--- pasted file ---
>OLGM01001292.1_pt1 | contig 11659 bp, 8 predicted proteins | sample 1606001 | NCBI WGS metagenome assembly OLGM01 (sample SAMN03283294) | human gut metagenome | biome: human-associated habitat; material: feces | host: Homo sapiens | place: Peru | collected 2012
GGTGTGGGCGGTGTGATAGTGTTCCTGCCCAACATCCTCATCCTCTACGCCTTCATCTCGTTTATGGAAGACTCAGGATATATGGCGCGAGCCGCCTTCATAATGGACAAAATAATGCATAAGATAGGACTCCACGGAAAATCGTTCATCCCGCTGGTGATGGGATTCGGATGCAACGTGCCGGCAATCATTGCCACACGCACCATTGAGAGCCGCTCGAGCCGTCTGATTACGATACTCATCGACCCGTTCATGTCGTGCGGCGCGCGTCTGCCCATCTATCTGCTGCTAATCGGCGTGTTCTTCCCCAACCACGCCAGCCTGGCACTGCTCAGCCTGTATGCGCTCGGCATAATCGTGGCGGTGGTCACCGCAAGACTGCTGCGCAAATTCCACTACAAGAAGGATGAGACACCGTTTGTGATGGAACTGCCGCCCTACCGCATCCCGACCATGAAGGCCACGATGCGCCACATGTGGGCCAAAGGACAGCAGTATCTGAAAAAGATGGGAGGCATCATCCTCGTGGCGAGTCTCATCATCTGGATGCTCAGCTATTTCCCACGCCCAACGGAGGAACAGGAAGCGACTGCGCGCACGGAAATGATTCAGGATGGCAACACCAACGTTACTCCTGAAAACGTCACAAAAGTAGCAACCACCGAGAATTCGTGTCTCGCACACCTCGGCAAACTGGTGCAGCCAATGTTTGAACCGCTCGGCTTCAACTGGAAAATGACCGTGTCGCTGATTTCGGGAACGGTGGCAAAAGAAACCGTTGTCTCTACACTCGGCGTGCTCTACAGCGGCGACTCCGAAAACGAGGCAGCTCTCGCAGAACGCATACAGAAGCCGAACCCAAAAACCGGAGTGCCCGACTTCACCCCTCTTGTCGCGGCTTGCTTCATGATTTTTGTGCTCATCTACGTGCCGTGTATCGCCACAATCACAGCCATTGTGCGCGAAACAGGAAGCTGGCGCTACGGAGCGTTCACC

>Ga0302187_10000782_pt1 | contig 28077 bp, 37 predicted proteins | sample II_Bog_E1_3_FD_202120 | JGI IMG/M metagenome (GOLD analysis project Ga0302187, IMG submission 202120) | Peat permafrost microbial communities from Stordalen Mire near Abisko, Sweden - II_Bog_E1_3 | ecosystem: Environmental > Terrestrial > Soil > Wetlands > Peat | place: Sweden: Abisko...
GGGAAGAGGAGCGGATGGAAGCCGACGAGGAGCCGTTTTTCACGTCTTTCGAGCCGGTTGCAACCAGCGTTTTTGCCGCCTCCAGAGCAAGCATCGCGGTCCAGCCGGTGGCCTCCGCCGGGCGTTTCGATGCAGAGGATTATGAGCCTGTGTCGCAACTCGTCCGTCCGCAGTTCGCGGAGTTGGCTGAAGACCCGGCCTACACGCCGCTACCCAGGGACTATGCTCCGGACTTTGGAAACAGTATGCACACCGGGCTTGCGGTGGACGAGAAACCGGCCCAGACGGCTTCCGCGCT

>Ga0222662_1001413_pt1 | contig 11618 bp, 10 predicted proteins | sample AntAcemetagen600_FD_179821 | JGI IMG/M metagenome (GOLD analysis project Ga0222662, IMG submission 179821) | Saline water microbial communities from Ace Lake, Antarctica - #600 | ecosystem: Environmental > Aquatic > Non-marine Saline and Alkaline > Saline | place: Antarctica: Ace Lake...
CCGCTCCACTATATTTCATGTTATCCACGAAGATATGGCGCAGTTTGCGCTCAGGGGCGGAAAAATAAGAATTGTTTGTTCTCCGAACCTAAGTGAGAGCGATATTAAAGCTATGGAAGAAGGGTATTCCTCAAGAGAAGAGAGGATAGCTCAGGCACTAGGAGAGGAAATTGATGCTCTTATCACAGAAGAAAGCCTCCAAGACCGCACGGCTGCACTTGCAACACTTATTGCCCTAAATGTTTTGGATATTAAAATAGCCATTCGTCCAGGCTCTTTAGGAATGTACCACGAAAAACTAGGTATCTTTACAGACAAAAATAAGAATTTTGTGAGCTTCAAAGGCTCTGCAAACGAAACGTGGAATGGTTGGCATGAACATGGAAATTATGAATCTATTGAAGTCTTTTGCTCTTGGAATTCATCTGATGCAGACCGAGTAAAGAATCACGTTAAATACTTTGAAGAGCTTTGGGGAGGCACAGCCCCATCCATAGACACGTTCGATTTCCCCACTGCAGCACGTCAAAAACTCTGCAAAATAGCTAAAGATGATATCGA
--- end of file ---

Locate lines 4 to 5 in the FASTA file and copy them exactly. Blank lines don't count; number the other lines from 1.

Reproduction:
GGGAAGAGGAGCGGATGGAAGCCGACGAGGAGCCGTTTTTCACGTCTTTCGAGCCGGTTGCAACCAGCGTTTTTGCCGCCTCCAGAGCAAGCATCGCGGTCCAGCCGGTGGCCTCCGCCGGGCGTTTCGATGCAGAGGATTATGAGCCTGTGTCGCAACTCGTCCGTCCGCAGTTCGCGGAGTTGGCTGAAGACCCGGCCTACACGCCGCTACCCAGGGACTATGCTCCGGACTTTGGAAACAGTATGCACACCGGGCTTGCGGTGGACGAGAAACCGGCCCAGACGGCTTCCGCGCT

>Ga0222662_1001413_pt1 | contig 11618 bp, 10 predicted proteins | sample AntAcemetagen600_FD_179821 | JGI IMG/M metagenome (GOLD analysis project Ga0222662, IMG submission 179821) | Saline water microbial communities from Ace Lake, Antarctica - #600 | ecosystem: Environmental > Aquatic > Non-marine Saline and Alkaline > Saline | place: Antarctica: Ace Lake...